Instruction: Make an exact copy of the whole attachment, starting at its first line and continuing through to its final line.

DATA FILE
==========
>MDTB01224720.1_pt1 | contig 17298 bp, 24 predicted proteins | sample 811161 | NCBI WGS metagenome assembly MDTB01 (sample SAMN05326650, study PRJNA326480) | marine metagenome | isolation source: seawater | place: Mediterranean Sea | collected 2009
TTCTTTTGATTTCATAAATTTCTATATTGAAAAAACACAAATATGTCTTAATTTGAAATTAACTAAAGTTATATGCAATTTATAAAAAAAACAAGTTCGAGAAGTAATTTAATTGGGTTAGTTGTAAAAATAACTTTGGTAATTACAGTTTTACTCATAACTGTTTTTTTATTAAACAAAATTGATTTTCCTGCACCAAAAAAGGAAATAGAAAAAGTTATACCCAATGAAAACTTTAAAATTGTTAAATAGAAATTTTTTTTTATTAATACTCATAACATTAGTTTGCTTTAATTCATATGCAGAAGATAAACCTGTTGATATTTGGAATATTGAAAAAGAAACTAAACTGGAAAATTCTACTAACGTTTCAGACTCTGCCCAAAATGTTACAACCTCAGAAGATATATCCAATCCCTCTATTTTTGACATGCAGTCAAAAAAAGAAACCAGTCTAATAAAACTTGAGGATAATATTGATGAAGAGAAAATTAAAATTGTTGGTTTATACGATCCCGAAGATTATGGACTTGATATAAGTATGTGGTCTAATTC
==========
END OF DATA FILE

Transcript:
>MDTB01224720.1_pt1 | contig 17298 bp, 24 predicted proteins | sample 811161 | NCBI WGS metagenome assembly MDTB01 (sample SAMN05326650, study PRJNA326480) | marine metagenome | isolation source: seawater | place: Mediterranean Sea | collected 2009
TTCTTTTGATTTCATAAATTTCTATATTGAAAAAACACAAATATGTCTTAATTTGAAATTAACTAAAGTTATATGCAATTTATAAAAAAAACAAGTTCGAGAAGTAATTTAATTGGGTTAGTTGTAAAAATAACTTTGGTAATTACAGTTTTACTCATAACTGTTTTTTTATTAAACAAAATTGATTTTCCTGCACCAAAAAAGGAAATAGAAAAAGTTATACCCAATGAAAACTTTAAAATTGTTAAATAGAAATTTTTTTTTATTAATACTCATAACATTAGTTTGCTTTAATTCATATGCAGAAGATAAACCTGTTGATATTTGGAATATTGAAAAAGAAACTAAACTGGAAAATTCTACTAACGTTTCAGACTCTGCCCAAAATGTTACAACCTCAGAAGATATATCCAATCCCTCTATTTTTGACATGCAGTCAAAAAAAGAAACCAGTCTAATAAAACTTGAGGATAATATTGATGAAGAGAAAATTAAAATTGTTGGTTTATACGATCCCGAAGATTATGGACTTGATATAAGTATGTGGTCTAATTC